The Garo language has dialects — A·beng or Am·beng, Matabeng, Atong, Me·gam, Matchi, Dual [Matchi-Dual], Ruga, Chibok, Chisak, Gara, Gan·ching [Gara-Gan·ching], A·we etc. In Bangladesh, A·beng is the usual dialect written in Bengali script, but A·chik is used more in India. A·we has become the standard dialect of the Garos written in Roman script. A·we is used in Garo literature and, hence, for the translation of the Bible. The Garo language has some similarities with Boro-Kachari, Dimasa, and Kok-Borok languages.
The modern official language in schools and government offices is English.
According to one oral tradition, the Garos first immigrated to Garo Hills from Tibet (referred to as Tibotgre) around 400 BC under the leadership of Jappa Jalimpa, crossing the Brahmaputra River and tentatively settling in the river valley. The Garos finally settled down in Garo Hills (East-West Garo Hills), finding providence and security in this uncharted territory and claiming it their own. Records of the tribe by invading Mughal armies and by British observers in what is now Bangladesh wrote of the brutality of the people.
The earliest written records about the Garo dates from around 1800. They "...were looked upon as bloodthirsty savages, who inhabited a tract of hills covered with almost impenetrable jungle, the climate of which was considered so deadly as to make it impossible for a white man to live there" (Playfair 1909: 76-77). The Garo had the reputation of being fierce headhunters, the social status of a man being decided by the number of heads he owned.
In December 1872, the British sent battalions to Garo Hills to establish their control in the region. The attack was conducted from three sides – south, east, and west. The Garo warriors (matgriks) confronted them at Rongrenggre with their spears, swords, and shields. The battle that ensued was heavily unmatched, as the Garos did not have guns or mortars like the British Army.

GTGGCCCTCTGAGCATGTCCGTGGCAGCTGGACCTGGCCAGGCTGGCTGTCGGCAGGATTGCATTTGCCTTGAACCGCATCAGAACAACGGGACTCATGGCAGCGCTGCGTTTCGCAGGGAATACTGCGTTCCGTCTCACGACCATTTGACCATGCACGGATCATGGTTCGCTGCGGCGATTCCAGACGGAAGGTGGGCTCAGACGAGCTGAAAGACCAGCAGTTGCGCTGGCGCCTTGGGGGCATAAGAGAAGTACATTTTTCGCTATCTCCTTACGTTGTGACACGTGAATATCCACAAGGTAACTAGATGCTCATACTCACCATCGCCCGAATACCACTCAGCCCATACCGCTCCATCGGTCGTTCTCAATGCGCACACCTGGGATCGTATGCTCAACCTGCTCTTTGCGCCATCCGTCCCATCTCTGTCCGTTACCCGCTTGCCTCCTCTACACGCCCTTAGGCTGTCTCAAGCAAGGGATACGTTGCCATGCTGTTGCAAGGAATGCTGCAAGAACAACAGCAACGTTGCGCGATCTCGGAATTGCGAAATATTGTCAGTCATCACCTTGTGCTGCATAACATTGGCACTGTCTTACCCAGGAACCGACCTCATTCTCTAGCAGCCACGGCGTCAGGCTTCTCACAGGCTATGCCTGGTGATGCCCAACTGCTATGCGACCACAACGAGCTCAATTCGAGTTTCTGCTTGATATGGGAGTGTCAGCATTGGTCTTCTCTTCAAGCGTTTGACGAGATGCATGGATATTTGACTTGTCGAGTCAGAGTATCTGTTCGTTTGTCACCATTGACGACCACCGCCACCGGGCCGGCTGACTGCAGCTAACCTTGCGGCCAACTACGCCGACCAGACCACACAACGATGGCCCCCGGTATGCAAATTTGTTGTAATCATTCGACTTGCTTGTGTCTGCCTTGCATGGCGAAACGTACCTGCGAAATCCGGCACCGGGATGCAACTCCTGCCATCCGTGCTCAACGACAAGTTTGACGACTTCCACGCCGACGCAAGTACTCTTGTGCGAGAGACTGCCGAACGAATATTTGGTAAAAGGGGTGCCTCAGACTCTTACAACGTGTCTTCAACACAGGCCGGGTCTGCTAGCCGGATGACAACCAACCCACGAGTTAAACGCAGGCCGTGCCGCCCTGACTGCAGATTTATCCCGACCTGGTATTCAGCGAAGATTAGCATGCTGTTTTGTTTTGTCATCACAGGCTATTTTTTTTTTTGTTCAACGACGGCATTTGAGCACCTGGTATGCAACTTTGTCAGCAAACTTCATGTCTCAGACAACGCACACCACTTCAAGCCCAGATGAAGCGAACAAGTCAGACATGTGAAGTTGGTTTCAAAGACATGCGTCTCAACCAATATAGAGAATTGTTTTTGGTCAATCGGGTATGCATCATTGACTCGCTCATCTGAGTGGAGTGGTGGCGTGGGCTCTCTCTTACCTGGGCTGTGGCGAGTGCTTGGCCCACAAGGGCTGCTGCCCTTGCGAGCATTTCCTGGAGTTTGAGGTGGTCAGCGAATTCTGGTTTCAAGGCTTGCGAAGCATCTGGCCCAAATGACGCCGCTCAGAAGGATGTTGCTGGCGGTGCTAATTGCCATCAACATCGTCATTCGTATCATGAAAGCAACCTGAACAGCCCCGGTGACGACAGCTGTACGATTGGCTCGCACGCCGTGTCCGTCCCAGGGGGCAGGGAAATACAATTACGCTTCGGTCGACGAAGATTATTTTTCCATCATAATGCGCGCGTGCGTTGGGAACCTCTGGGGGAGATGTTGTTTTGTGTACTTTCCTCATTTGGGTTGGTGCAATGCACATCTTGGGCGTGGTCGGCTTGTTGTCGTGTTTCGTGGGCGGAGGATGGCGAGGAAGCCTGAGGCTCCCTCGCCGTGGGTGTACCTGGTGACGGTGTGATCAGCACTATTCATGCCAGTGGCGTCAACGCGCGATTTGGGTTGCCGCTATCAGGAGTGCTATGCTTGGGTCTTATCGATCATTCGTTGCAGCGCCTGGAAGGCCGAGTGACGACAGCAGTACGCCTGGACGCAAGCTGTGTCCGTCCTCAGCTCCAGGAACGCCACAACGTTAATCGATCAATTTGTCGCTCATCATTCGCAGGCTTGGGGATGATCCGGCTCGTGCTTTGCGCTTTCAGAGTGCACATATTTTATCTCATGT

Togan Nengminja, a young matgrik, was in command of the valiant Garo warriors. He fell fighting with unmatched heroism and courage in December 1872.
Later, a Garo patriot and statesman Sonaram R Sangma fought against the British and tried to unify the contiguous Garo inhabited areas.
The Garos are one of the few remaining matrilineal societies in the world. The individuals take their clan titles from their mothers. Traditionally, the youngest daughter (nokmechik) inherits the property from her mother. Sons leave the parents' house at puberty and are trained in the village bachelor dormitory (nokpante). After getting married, the man lives in his wife's house.
Nokpantes are glory of the past and all children are given equal care, rights, and importance by the modern parents.
Garos are only a matrilinear society but not matriarchal. While the property is owned by women, the men govern the society and domestic affairs and manage the property.
The Garo people have traditional names. However, the culture of modern Garo community has been greatly influenced by Christianity.